Frank Lampard defended his "transitional" Chelsea side's form but said he was unsurprised his future would be questioned after a fifth defeat in eight.
Lampard's Blues are nine points off the Premier League summit after a 2-0 defeat to Leicester on Tuesday night, with their hosts top of the table while his own team sit eighth - sandwiched between West Ham and Southampton.
That comes despite the club spending more than £200m on transfers in the summer, and with a title challenge looking a realistic aim little more than a month ago.
Since then, seven points from eight games have left them woefully short of form.
Asked about his future, Lampard told Sky Sports: "It's not my decision, that's something that will always be there. You always understand some things are beyond your control. Things you can control are going again, lifting the players and working hard. That, I can't answer.
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"It intensified for me a while ago - expectations at this club, right or wrong, are always high. I know we're in a different position if you look at our squad today and the age in our squad, and look at the composition of our squad, it's a new squad. I keep talking about transition, but when you perform like that it's normal that people ask questions."
Chelsea had been within touching distance of the top of the table before back-to-back defeats to Everton and Wolves sparked an alarming run of form, something Lampard himself admitted had left him taken aback in the space of just 40 days.
"I'm worried," he admitted. "From the form we were in to get so quickly into the form we're in, even with the Fulham win, we should be better than that. Five losses in eight, that's not where we want to be, it's going to take a lot of character to return from that.
"They were sleeping moments, but there were quite a lot in the first half where our sharpness wasn't there. Sometimes that relates to poor form, but those are moments where you have to dig in. The basics and the bare minimums are to run, sprint and cover ground - too many of our players didn't do it."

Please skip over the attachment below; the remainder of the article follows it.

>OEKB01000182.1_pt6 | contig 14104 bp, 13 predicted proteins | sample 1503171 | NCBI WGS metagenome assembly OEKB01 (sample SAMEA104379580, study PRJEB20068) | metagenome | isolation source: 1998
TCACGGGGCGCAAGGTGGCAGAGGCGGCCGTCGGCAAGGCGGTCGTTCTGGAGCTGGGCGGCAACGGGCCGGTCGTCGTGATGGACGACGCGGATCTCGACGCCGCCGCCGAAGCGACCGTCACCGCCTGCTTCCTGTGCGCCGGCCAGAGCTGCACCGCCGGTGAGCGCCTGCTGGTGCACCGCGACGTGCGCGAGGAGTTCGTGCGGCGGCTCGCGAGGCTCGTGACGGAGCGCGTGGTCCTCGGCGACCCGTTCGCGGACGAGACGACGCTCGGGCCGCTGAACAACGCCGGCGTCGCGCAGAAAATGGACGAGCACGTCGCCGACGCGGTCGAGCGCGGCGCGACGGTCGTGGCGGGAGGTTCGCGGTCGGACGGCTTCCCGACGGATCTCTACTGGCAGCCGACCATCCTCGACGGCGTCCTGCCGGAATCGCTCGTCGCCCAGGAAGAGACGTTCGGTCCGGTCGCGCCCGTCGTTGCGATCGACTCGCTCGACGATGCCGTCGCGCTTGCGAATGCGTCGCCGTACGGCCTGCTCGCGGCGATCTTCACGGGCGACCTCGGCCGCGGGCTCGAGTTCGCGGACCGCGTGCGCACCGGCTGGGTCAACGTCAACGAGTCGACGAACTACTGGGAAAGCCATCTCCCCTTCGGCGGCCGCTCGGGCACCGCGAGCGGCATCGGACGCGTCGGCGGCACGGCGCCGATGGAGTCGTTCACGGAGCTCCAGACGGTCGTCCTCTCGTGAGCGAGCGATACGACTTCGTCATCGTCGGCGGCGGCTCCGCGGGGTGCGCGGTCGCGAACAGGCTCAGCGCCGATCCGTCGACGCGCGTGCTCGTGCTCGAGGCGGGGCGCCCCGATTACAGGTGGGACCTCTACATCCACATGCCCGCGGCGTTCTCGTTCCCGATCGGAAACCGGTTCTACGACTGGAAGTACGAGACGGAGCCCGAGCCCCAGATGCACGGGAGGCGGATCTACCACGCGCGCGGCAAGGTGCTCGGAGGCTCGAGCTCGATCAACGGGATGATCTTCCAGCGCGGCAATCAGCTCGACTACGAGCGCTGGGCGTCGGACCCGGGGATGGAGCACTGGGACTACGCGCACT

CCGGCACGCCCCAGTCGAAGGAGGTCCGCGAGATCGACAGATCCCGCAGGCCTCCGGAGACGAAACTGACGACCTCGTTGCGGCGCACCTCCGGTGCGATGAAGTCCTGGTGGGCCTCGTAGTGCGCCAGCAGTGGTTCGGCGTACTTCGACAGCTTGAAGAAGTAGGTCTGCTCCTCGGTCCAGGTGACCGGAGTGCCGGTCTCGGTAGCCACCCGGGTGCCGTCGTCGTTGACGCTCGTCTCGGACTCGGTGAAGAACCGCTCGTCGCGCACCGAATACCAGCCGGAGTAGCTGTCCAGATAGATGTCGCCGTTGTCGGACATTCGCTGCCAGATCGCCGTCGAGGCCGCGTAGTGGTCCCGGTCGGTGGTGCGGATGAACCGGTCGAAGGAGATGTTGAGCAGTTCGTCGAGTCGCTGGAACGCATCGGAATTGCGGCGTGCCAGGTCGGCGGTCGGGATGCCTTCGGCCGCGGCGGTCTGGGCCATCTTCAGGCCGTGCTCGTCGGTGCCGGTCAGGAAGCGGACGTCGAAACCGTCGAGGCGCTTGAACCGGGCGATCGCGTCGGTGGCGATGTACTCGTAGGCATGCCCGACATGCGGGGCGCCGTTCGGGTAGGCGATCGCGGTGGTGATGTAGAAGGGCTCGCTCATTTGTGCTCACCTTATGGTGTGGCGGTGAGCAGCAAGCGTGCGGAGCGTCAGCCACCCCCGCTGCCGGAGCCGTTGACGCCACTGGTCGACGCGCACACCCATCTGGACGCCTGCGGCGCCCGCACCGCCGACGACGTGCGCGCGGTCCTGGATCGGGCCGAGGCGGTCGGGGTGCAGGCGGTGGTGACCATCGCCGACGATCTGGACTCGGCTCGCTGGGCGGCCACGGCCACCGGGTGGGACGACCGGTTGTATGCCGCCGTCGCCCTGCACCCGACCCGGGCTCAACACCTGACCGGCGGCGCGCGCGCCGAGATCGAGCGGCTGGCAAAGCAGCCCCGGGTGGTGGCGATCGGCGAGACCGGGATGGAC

Redknapp: Chelsea 'too soft'
Jamie Redknapp said there were a "lot of things to not like" about Chelsea's performance at the King Power Stadium but said replacing Lampard as manager would be a poor decision from the club hierarchy.
He told Sky Sports: "I hate to use the word project, but when you bring in lots of new players, it's almost like you're a kid in a candy shop. You've got all the players, but where do you play them, how do they fit in, players coming from another country you hope will hit the ground running - Havertz and Werner haven't - you can't legislate for that.
"This will upset Frank more than anything, because he was as hard-working a player as I've ever seen, it's that one or two of them are a little bit soft. You never want to be labelled as a soft team, a team that doesn't run enough, work hard, win battles.
"That can come down to confidence, but one or two of them are just doing enough and you can't do that when playing for Chelsea. They've had a situation where managers come and go, you can't fault it because they've done so well out of it.
"There's always pressure, Frank knows that. He knew going to a club like that, if you have a bad run, because he's Frank Lampard, it doesn't mean anything. They'd be mad to not give someone time when you bring in all these new players, you can't just have knee-jerk reactions. Things aren't good right now, you can't deny it. But they will improve given time, someone will get the best out of this squad. I think Frank, because of his knowledge of the game and how he sees it will get it right."
Rodgers: Too early for title talk
Leicester have not been top of the Premier League this late into a season before - except once. That time, less than five years ago, they went onto win the title in one of the most historic campaigns in living memory.
After their latest victory on Tuesday night, they sit top of the pile again, albeit Manchester United and Manchester City could both overtake them should they win their games in hand. But manager Brendan Rodgers dismissed any talk of a title challenge as being too early, as his side wrapped up their first half of the season with three points.
He told BBC Sport: "It is still too early. But it shows in the first part of the season consistency has been good and performance levels have been very high.
"This gives the belief to the players. It keeps the momentum going and keeps the concentration. In order to stay there at the top you need desire and hunger and I feel we have seen that from the team."